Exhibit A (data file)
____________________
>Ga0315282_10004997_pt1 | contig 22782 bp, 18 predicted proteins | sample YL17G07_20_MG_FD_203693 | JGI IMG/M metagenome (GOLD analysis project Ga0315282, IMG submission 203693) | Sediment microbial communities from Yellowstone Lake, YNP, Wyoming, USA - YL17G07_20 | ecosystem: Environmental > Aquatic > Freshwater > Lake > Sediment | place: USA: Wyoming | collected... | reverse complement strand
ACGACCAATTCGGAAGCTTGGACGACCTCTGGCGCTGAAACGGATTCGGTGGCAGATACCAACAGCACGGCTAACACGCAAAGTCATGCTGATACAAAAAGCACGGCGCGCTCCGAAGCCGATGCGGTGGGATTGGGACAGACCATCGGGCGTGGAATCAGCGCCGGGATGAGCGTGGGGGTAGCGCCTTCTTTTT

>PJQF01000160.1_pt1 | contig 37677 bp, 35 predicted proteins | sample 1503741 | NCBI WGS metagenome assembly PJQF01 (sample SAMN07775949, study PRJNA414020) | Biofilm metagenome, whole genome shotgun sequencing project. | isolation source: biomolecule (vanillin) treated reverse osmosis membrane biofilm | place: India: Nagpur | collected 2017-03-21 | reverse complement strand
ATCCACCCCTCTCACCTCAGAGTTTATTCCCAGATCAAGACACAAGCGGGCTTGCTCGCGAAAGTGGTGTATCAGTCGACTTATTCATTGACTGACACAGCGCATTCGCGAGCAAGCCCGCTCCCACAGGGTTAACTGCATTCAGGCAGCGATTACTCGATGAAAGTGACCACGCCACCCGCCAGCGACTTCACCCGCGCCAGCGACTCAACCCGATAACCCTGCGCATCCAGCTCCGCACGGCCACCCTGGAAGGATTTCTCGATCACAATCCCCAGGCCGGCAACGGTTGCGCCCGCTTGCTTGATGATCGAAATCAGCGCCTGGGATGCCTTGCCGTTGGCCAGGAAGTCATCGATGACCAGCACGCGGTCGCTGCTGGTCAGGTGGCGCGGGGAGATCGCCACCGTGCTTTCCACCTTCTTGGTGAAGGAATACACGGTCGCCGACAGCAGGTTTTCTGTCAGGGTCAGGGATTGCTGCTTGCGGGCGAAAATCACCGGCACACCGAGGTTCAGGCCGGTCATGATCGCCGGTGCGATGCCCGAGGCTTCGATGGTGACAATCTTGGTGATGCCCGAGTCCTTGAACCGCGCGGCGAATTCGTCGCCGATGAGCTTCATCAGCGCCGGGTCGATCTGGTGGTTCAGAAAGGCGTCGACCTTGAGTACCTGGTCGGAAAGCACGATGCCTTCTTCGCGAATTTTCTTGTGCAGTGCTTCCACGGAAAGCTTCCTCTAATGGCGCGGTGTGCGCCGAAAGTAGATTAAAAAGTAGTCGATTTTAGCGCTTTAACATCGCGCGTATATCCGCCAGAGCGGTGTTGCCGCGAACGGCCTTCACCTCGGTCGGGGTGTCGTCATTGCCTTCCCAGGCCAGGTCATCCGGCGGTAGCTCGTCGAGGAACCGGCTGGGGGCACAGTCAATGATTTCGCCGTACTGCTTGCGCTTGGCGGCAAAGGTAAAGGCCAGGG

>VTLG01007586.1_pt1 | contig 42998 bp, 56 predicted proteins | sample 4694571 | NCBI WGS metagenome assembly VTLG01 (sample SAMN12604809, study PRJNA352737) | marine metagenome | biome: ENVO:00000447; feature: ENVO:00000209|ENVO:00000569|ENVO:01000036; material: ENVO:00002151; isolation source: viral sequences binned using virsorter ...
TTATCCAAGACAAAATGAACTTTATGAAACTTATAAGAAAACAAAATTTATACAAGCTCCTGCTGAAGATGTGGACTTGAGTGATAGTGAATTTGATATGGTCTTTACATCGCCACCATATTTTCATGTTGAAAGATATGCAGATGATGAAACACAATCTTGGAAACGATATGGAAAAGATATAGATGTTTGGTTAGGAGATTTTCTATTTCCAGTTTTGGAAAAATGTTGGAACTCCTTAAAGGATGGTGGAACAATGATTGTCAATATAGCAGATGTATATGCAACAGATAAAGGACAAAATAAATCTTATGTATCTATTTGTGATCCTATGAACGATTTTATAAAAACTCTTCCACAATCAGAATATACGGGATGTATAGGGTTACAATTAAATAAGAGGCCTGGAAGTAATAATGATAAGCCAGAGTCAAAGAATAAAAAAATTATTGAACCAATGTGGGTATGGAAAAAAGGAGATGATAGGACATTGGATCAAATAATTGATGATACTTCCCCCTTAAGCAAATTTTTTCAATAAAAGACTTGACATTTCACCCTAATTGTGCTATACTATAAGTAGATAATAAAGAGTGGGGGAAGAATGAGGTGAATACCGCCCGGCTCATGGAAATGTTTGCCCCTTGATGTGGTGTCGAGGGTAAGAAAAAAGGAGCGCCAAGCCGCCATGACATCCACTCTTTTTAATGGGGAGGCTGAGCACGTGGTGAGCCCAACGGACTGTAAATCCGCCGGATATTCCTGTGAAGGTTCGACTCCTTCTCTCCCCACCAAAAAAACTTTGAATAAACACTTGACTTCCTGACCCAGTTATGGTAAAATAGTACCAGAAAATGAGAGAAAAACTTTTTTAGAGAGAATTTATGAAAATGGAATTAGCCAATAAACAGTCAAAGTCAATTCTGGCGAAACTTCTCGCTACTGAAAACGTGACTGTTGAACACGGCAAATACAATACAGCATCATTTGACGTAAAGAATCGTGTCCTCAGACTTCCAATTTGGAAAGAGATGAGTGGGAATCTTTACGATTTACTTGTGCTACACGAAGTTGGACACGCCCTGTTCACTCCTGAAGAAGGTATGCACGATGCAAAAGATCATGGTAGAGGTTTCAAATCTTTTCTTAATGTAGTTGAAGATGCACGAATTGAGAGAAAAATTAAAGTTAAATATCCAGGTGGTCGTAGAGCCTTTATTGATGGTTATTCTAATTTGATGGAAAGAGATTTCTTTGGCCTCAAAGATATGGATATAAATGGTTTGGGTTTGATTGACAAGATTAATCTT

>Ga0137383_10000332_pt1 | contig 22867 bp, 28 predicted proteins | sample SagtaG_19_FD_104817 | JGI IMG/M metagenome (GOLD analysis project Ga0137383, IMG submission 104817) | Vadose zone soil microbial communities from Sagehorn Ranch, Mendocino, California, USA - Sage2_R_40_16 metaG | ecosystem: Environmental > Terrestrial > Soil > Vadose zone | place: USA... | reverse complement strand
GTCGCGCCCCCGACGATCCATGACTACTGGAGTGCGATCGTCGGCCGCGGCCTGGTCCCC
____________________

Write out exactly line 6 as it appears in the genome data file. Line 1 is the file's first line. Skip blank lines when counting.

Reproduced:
TTATCCAAGACAAAATGAACTTTATGAAACTTATAAGAAAACAAAATTTATACAAGCTCCTGCTGAAGATGTGGACTTGAGTGATAGTGAATTTGATATGGTCTTTACATCGCCACCATATTTTCATGTTGAAAGATATGCAGATGATGAAACACAATCTTGGAAACGATATGGAAAAGATATAGATGTTTGGTTAGGAGATTTTCTATTTCCAGTTTTGGAAAAATGTTGGAACTCCTTAAAGGATGGTGGAACAATGATTGTCAATATAGCAGATGTATATGCAACAGATAAAGGACAAAATAAATCTTATGTATCTATTTGTGATCCTATGAACGATTTTATAAAAACTCTTCCACAATCAGAATATACGGGATGTATAGGGTTACAATTAAATAAGAGGCCTGGAAGTAATAATGATAAGCCAGAGTCAAAGAATAAAAAAATTATTGAACCAATGTGGGTATGGAAAAAAGGAGATGATAGGACATTGGATCAAATAATTGATGATACTTCCCCCTTAAGCAAATTTTTTCAATAAAAGACTTGACATTTCACCCTAATTGTGCTATACTATAAGTAGATAATAAAGAGTGGGGGAAGAATGAGGTGAATACCGCCCGGCTCATGGAAATGTTTGCCCCTTGATGTGGTGTCGAGGGTAAGAAAAAAGGAGCGCCAAGCCGCCATGACATCCACTCTTTTTAATGGGGAGGCTGAGCACGTGGTGAGCCCAACGGACTGTAAATCCGCCGGATATTCCTGTGAAGGTTCGACTCCTTCTCTCCCCACCAAAAAAACTTTGAATAAACACTTGACTTCCTGACCCAGTTATGGTAAAATAGTACCAGAAAATGAGAGAAAAACTTTTTTAGAGAGAATTTATGAAAATGGAATTAGCCAATAAACAGTCAAAGTCAATTCTGGCGAAACTTCTCGCTACTGAAAACGTGACTGTTGAACACGGCAAATACAATACAGCATCATTTGACGTAAAGAATCGTGTCCTCAGACTTCCAATTTGGAAAGAGATGAGTGGGAATCTTTACGATTTACTTGTGCTACACGAAGTTGGACACGCCCTGTTCACTCCTGAAGAAGGTATGCACGATGCAAAAGATCATGGTAGAGGTTTCAAATCTTTTCTTAATGTAGTTGAAGATGCACGAATTGAGAGAAAAATTAAAGTTAAATATCCAGGTGGTCGTAGAGCCTTTATTGATGGTTATTCTAATTTGATGGAAAGAGATTTCTTTGGCCTCAAAGATATGGATATAAATGGTTTGGGTTTGATTGACAAGATTAATCTT